- the respondent cannot include in its adjudication response any reasons for withholding payment unless those reasons have already been included in the relevant payment schedule given to the claimant.
- Maximum payment period: The maximum payment period, currently 42 days under the CCA, is reduced to:
- 20 business days after a payment claim is made in the case of payment to be made by a principal to a head contractor; and
- 30 business days after a payment claim is made in the case of payment to be made to a subcontractor.
- Narrower 'mining exemption': The so-called 'mining exemption' under section 4(3) of the CCA, which was previously narrowed by amendments to the CCA in late 2016, is further narrowed as 'fabricating or assembling items of plant used for extracting or processing oil, natural gas or any derivative of natural gas, or any mineral bearing or other substance' and is not excluded from the definition of construction work, which would therefore result in a broader application of the CCA to the mining and resources industry.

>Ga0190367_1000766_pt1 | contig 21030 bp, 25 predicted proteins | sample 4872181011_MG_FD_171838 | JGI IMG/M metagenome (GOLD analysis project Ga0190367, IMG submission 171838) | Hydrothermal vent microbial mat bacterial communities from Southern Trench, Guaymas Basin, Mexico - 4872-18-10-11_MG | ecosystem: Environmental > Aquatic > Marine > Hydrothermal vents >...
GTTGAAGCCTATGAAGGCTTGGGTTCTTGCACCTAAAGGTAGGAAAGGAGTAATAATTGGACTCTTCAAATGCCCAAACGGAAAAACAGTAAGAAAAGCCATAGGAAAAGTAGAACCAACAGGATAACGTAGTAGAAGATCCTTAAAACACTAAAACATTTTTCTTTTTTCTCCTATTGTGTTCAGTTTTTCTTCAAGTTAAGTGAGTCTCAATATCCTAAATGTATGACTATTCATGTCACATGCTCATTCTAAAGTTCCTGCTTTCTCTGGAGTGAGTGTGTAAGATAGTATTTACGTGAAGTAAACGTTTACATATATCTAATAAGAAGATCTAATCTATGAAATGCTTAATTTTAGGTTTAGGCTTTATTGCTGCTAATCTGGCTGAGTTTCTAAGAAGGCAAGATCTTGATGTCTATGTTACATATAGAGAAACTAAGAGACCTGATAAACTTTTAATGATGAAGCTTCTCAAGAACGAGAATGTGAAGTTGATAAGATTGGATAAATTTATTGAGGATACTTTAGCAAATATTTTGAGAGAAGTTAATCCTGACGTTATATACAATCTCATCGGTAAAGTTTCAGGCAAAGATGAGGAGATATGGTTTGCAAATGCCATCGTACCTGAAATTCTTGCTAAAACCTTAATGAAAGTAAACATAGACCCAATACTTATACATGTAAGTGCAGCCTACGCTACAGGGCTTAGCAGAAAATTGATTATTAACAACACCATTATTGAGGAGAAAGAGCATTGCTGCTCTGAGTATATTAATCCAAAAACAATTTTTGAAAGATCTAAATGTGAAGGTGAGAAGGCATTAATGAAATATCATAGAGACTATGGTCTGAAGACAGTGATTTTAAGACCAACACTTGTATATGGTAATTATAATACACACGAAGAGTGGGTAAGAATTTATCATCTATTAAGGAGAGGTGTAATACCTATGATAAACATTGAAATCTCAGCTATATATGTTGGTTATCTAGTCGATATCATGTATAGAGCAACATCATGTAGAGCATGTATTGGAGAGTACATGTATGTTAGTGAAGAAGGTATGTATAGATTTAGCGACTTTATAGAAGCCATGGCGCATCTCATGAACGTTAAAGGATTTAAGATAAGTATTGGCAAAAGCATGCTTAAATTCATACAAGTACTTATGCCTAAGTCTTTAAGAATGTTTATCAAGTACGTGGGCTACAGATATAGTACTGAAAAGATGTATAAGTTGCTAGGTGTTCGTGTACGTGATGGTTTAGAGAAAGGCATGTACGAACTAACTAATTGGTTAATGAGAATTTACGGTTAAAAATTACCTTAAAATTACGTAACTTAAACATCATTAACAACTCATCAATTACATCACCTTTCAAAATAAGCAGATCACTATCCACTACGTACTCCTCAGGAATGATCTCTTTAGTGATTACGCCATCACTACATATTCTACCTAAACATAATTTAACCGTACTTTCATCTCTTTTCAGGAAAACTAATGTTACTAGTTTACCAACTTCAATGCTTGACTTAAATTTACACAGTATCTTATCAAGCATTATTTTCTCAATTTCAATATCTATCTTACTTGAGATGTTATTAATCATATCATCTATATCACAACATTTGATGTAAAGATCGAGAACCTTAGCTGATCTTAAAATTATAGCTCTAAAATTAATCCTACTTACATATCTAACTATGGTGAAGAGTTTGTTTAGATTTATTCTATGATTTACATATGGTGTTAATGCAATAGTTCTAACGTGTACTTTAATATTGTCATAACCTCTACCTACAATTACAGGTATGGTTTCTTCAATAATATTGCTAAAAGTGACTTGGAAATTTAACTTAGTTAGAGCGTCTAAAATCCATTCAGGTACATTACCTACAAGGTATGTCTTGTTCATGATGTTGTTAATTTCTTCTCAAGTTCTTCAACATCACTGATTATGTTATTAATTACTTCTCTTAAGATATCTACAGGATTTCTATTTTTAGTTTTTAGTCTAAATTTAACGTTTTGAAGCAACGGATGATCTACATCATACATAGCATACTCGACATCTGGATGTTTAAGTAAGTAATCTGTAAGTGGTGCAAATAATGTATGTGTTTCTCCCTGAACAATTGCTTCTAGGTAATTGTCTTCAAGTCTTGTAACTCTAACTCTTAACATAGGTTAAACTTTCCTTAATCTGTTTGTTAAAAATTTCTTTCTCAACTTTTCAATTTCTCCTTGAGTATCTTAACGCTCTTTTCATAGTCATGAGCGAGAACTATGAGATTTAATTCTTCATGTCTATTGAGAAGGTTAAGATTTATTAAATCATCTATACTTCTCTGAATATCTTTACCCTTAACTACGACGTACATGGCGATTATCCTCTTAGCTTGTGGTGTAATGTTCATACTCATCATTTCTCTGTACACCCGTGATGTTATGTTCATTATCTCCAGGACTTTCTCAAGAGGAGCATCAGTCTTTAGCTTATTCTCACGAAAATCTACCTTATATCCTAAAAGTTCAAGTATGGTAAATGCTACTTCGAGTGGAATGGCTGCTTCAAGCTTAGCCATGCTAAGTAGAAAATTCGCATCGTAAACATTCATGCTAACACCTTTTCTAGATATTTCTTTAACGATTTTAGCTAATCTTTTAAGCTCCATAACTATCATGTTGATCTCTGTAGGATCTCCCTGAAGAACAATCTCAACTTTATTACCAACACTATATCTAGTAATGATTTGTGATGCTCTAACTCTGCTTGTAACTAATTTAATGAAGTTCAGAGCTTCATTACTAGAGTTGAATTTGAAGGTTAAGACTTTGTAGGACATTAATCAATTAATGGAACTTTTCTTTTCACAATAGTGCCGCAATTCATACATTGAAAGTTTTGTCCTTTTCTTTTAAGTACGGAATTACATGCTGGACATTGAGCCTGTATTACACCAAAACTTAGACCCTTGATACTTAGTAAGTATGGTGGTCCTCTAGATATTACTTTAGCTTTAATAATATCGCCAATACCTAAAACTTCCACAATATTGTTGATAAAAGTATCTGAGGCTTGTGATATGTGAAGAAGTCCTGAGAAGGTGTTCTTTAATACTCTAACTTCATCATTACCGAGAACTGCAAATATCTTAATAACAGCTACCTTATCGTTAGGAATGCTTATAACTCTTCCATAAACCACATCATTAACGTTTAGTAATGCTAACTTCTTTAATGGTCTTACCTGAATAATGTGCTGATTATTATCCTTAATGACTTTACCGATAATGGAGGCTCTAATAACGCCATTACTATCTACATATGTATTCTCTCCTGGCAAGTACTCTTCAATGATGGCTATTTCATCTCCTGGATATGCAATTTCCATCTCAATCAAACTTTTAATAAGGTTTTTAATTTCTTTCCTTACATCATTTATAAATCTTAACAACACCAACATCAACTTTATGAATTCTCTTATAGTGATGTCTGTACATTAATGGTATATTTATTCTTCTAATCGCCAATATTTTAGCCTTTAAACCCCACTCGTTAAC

- Notice-based time bars will have no effect if declared unfair: Notice-based time bar provisions of construction contracts will have no effect in the case of a particular matter, if declared unfair. Such provisions may be declared unfair if compliance with the provision is not reasonably possible or would be unreasonably onerous.
- 'Pay-when-paid' prohibition expanded: The existing prohibition on 'pay-when-paid' provisions under the CCA will be broadened to prohibit terms in a construction contract that make:
- liability to pay an amount owing;
- the due date for payment of an amount owing;
- the making of a claim for an amount owing; and
- the release of retention money or of a performance bond;
contingent or dependent on the operation of another contract.